Nearly any visit to Ireland will start in the country’s capital city of Dublin. You really can’t visit Ireland without spending at least a day or two in Dublin! Much of Ireland’s lovability and beauty lies outside the city, but there is a lot to appreciate about Dublin. It has a charm to it that is undeniable. You’ll find interesting modern and classic architecture, awesome greenspaces, and incredibly friendly locals.

There is an excitement and energy in Dublin that is difficult to describe but easy to feel.

With so much to see and do in Dublin, I would recommend dedicating 2 full days to exploring the city. Plus, there is a seemingly endless assortment of awesome pubs where days quickly turn into nights and days again. 

Now comes the real question – how do you decide what to do with 48 hours in Dublin? Don’t worry, I’ve got you covered with this comprehensive Dublin itinerary. In this post, I’m sharing what I consider to be the best of Dublin for a first time visitor, including attractions, activities, restaurants and yes, drinking establishments.

Comprehensive Travel Guide to 48 Hours to Dublin

Day 1

Morning: Historical Walking Tour

Dublin is a fairly compact city with many of the major historical landmarks and attractions located in a walkable area. It’s all very convenient for a short trip! I would recommend starting your 2 day visit to Dublin with a walk around the city, so you can see a lot of things in one morning. You can choose an organized walking tour , or you can go with a more DIY approach. I honestly didn’t know a ton about Irish history before visiting, so I enjoyed learning more about it on the guided tour. In case you want a self-guided walking tour, I wrote a separate post with all the details about important historical attractions to see in Dublin.

If you’re hungry before your walking, grab a coffee and a snack at the nearby Vice Coffee. Their coffee is award winning and I really enjoyed their simple cheese toasties.

A logical place to start your walking tour is near Dublin Castle. The castle dates back to the 13th century but it now functions as a government building. From the castle, head south to see a few of Dublin’s famous churches– St. Patrick’s Cathedral and Christ Church Cathedral. Both of these churches were restored in the 1800s by alcohol producers in Dublin. I personally find the Christ Church Cathedral to be a little more impressive.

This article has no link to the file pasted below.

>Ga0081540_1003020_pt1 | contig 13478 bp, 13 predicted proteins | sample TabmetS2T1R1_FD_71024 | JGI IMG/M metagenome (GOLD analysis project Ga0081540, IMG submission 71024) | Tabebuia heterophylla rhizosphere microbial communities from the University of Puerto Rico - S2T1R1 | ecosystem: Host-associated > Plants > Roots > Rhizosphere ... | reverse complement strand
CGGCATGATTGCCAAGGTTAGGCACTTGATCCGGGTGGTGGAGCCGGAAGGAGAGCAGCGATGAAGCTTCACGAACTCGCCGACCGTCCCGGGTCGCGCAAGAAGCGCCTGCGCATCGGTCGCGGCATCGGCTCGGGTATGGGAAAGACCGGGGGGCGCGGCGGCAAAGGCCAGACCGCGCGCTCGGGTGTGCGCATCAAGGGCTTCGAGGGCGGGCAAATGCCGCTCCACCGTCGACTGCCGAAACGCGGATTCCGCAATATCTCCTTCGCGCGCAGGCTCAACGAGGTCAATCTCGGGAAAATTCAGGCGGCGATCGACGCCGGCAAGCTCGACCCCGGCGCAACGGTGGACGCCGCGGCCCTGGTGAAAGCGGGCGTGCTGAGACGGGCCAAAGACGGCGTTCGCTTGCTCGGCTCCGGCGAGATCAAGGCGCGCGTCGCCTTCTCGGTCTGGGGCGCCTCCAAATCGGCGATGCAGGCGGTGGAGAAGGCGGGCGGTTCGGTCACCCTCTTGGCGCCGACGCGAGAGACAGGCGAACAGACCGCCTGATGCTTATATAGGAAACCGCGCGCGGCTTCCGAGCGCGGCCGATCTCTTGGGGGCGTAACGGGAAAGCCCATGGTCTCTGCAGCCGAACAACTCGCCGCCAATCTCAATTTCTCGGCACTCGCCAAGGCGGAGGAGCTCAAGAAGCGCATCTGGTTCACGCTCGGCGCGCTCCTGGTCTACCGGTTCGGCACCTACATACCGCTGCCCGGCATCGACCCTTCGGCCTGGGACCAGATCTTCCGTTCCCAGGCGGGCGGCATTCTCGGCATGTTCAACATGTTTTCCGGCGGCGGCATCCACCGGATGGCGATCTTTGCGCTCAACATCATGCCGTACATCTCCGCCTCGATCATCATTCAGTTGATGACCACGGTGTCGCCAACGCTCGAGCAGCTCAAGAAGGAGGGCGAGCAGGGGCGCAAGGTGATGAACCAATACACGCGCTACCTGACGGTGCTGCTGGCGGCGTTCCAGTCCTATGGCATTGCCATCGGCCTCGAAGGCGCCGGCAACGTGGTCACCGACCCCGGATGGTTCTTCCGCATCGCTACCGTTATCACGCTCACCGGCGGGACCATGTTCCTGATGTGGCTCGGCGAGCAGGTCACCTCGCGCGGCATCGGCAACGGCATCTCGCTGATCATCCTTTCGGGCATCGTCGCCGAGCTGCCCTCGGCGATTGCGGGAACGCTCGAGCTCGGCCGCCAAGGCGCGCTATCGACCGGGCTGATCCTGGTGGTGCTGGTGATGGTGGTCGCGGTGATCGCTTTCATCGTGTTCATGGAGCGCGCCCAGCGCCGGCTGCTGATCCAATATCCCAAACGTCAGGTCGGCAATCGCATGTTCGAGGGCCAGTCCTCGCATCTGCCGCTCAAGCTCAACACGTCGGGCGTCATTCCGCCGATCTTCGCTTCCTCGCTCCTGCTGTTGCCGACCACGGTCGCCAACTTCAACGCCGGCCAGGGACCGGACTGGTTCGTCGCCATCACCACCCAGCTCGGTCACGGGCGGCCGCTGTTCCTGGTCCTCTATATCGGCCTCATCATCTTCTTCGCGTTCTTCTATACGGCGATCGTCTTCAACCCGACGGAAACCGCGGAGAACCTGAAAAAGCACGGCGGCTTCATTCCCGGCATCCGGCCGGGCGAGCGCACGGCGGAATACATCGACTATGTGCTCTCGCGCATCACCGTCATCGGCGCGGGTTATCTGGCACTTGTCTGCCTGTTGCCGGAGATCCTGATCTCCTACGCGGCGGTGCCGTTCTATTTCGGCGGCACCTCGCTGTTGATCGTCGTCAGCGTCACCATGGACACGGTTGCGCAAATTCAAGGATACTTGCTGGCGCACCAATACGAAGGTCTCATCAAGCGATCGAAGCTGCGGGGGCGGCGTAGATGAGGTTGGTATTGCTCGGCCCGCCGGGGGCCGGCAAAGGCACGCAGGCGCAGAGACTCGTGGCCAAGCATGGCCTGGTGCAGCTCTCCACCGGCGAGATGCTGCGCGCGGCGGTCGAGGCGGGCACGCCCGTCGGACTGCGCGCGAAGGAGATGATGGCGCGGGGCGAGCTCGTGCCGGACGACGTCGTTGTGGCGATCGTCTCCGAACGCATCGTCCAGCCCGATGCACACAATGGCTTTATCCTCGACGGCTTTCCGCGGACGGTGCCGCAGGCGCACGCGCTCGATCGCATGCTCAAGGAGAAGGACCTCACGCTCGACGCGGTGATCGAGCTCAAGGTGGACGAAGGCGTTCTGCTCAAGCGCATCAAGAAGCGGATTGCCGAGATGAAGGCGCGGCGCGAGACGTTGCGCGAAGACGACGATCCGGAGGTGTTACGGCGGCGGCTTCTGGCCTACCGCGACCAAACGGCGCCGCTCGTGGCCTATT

Early Afternoon: Trinity College

Trinity College, Dublin’s most famous university, is located in the heart of the city with a gorgeous campus. Dating all the way back to the 16th century, Trinity College has a long history in Dublin which is evident from the beautiful old architecture and well-manicured grounds. Depending on who you ask, there is some controversy to the university, particularly around it’s former ties to the crown and catholic church, as well as its very late admission of female students. Regardless, it is worth a short visit on your 48 hour stay in Dublin. 

You are allowed to walk the Trinity College campus grounds for free; but to go inside the famous buildings to see the Book of Kells or Long Hall, you’ll need to buy a ticket or sign up for a tour.

You can buy tickets at the office, but I would recommend reserving them in advance because the lines can be surprisingly long. Plus, there are daily visitor caps. The Long Hall is the highlight of the guided tour with towering shelves of books and an arched ceiling that brings so much drama and awe. It is every bibliophile’s dream as well as a photographer’s paradise. Photos are allowed inside, so don’t be shy at snapping the perfect angles.

Late Afternoon: St. Stephen’s Green & Portobello Neighborhood

Like many European cities, Dublin’s park system is well integrated into public life with lovely greenways throughout the city. If you walk south from Trinity College down Grafton Street, Dublin’s most popular shopping district, it will run directly into St. Stephen’s Green.

This park played an important role in the 1914 Easter Rising, which ultimately led to Irish independence from the British empire in 1922. As you meander through the curving paths and along the duck-filled pond, peek at the park's signs to learn more about this history. St. Stephen’s green is beloved by locals, making it a peaceful place to relax, especially on warm sunny days.

From St Stephen’s Green, you are a stone’s throw away from the Portobello Neighborhood. I liked this area of the city, because it has a cool vibe with lots of young people. Wexford Avenue is full of shops, restaurants and cafes making it a perfect place to grab some lunch. There are also a number of charity shops on this street, aka second hand stores. For some picturesque photos of nice architecture, walk along Harcourt Street which has some really beautiful stone row homes and Victorian doorways that are in good condition.

Evening: Bar Hopping in Temple Bar